Americans for Prosperity Is Just Getting Started

AFP is not just interested in this year’s Senate elections. It has much bigger ambitions.

Americans for Prosperity Foundation President Tim Phillips, left, and Chairman David Koch laugh during the Defending the American Dream Summit in Orlando, Fla., Friday, Aug. 30, 2013.
National Journal
Alex Roarty
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Alex Roarty
June 12, 2014, 5 p.m.

Demo­crats entered the fall of 2013 look­ing like a slight fa­vor­ite to re­tain the Sen­ate. They left the winter of 2014 look­ing like an un­dis­puted un­der­dog. What happened? The botched rol­lout of the Af­ford­able Care Act hurt Demo­crats badly. But the dam­age from that de­bacle would have been a lot less po­tent if not for the ef­forts of one con­ser­vat­ive group in par­tic­u­lar. Since Oc­to­ber, Amer­ic­ans for Prosper­ity has spent the kind of money on TV that nobody has ever seen be­fore in the early months of a midterm elec­tion — more than $40 mil­lion. Just about all of it has tar­geted a hand­ful of vul­ner­able Sen­ate Demo­crats. And just about all of it has ticked off a list of ar­gu­ments for why Obama­care has ruined health care.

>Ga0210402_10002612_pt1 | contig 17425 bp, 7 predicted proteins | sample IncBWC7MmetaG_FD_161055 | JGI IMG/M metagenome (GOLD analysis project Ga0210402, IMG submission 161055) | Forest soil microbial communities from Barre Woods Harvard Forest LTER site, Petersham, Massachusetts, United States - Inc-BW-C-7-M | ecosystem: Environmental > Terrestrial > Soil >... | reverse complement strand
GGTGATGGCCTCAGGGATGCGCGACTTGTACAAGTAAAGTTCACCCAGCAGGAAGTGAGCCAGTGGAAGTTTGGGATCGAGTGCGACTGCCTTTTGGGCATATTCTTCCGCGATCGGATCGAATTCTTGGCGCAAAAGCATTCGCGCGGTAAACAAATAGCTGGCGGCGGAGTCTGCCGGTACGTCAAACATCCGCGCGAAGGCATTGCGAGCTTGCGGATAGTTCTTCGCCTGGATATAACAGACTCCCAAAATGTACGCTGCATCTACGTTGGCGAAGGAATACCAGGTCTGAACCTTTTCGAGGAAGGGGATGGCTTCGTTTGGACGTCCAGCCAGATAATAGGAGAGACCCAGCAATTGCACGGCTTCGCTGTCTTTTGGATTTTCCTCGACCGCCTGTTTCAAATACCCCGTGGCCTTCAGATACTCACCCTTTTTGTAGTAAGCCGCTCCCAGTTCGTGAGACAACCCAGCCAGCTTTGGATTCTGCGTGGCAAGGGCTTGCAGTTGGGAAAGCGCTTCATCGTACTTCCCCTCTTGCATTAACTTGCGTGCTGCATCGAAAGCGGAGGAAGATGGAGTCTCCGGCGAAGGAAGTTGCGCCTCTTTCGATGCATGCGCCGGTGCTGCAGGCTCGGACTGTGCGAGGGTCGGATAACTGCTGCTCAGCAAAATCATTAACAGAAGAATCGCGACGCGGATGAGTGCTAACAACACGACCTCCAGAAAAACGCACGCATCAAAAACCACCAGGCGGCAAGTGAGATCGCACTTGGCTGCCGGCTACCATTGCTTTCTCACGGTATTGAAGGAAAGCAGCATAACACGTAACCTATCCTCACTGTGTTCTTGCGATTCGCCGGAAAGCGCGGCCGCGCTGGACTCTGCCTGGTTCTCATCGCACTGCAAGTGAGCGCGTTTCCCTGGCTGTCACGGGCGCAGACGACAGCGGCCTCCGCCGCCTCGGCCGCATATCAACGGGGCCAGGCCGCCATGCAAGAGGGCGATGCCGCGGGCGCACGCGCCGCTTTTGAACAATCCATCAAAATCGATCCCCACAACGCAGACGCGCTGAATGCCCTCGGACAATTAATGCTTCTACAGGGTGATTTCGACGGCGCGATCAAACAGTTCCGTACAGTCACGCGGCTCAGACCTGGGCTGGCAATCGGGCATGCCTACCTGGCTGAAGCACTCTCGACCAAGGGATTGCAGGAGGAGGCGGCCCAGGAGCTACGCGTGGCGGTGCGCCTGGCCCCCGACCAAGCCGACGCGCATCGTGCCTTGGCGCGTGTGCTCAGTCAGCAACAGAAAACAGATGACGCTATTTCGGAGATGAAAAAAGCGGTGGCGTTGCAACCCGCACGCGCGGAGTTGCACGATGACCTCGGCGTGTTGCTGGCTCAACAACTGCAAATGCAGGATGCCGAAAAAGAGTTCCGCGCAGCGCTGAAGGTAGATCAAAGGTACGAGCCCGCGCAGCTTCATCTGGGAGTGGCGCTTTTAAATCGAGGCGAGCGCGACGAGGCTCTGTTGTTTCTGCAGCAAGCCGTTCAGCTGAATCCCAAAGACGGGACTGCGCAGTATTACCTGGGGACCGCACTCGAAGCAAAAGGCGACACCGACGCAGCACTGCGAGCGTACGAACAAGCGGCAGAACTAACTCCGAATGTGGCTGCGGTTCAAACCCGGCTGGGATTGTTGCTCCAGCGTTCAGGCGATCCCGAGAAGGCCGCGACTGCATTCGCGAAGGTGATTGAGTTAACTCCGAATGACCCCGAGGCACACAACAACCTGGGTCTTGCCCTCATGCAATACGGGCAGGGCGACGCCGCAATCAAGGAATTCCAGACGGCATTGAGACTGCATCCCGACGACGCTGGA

Most of the polit­ic­al world knows the ba­sics about AFP: It’s fun­ded in part by bil­lion­aire in­dus­tri­al­ists (and fa­vor­ite Demo­crat­ic vil­lains) Charles and Dav­id Koch. Un­like a lot of con­ser­vat­ive out­side groups, it doesn’t go out of its way to an­noy the Re­pub­lic­an Party’s powers that be. D.C. in­siders have also prob­ably heard of the group’s pres­id­ent, Tim Phil­lips, a long­time GOP hand who once worked for former Vir­gin­ia Gov. Bob Mc­Don­nell. And they prob­ably re­mem­ber that the group spent gobs of money — un­suc­cess­fully — in the last pres­id­en­tial elec­tion try­ing to put Mitt Rom­ney in the White House.

But for such an im­port­ant or­gan­iz­a­tion, that’s an aw­fully bare cup­board of facts. “Opaque” is the word many people reach for to de­scribe AFP — and that’s when they talk about it at all. A few polit­ic­al con­sult­ants I con­tac­ted, the types nor­mally keen to opine on any­thing, de­clined an in­ter­view. The im­pli­cit mes­sage: Amer­ic­ans for Prosper­ity doesn’t like its in­ner work­ings ex­posed to the world.